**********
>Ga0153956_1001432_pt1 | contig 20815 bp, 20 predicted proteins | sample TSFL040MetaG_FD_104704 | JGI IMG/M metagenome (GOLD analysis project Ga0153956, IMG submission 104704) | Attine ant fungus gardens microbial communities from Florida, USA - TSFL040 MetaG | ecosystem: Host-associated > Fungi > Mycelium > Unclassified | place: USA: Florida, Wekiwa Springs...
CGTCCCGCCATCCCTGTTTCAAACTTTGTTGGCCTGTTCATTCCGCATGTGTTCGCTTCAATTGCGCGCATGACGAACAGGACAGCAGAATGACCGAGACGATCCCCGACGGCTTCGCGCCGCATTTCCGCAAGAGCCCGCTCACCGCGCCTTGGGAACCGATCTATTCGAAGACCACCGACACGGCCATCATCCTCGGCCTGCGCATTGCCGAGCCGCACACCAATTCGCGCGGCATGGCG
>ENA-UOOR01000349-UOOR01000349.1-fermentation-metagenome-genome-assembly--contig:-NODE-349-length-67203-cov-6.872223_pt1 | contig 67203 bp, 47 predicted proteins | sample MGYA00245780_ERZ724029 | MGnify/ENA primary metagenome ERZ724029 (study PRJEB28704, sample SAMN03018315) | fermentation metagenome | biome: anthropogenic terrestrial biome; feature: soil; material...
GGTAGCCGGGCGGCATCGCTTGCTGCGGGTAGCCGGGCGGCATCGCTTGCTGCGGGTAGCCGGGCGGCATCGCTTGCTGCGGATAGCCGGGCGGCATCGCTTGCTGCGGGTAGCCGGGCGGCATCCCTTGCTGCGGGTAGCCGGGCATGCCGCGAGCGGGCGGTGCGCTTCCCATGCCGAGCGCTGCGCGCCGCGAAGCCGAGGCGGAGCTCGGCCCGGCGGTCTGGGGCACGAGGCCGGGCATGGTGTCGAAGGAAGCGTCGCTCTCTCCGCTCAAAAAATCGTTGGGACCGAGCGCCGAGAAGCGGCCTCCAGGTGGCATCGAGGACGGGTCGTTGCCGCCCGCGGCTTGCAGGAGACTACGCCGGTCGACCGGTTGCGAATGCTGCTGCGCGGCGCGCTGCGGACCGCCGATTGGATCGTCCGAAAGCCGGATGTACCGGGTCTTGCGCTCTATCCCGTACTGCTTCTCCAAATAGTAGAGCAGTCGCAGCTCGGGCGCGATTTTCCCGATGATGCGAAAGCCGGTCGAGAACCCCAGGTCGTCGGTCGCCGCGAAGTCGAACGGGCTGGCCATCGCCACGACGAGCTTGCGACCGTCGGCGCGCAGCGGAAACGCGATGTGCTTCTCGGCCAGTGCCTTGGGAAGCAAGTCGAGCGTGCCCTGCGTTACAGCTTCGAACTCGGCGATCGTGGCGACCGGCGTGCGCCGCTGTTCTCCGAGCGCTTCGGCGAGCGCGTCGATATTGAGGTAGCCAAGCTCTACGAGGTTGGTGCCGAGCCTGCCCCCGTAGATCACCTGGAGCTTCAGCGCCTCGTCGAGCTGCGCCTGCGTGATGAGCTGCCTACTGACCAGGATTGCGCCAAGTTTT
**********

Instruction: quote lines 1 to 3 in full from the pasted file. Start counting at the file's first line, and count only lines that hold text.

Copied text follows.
>Ga0153956_1001432_pt1 | contig 20815 bp, 20 predicted proteins | sample TSFL040MetaG_FD_104704 | JGI IMG/M metagenome (GOLD analysis project Ga0153956, IMG submission 104704) | Attine ant fungus gardens microbial communities from Florida, USA - TSFL040 MetaG | ecosystem: Host-associated > Fungi > Mycelium > Unclassified | place: USA: Florida, Wekiwa Springs...
CGTCCCGCCATCCCTGTTTCAAACTTTGTTGGCCTGTTCATTCCGCATGTGTTCGCTTCAATTGCGCGCATGACGAACAGGACAGCAGAATGACCGAGACGATCCCCGACGGCTTCGCGCCGCATTTCCGCAAGAGCCCGCTCACCGCGCCTTGGGAACCGATCTATTCGAAGACCACCGACACGGCCATCATCCTCGGCCTGCGCATTGCCGAGCCGCACACCAATTCGCGCGGCATGGCG
>ENA-UOOR01000349-UOOR01000349.1-fermentation-metagenome-genome-assembly--contig:-NODE-349-length-67203-cov-6.872223_pt1 | contig 67203 bp, 47 predicted proteins | sample MGYA00245780_ERZ724029 | MGnify/ENA primary metagenome ERZ724029 (study PRJEB28704, sample SAMN03018315) | fermentation metagenome | biome: anthropogenic terrestrial biome; feature: soil; material...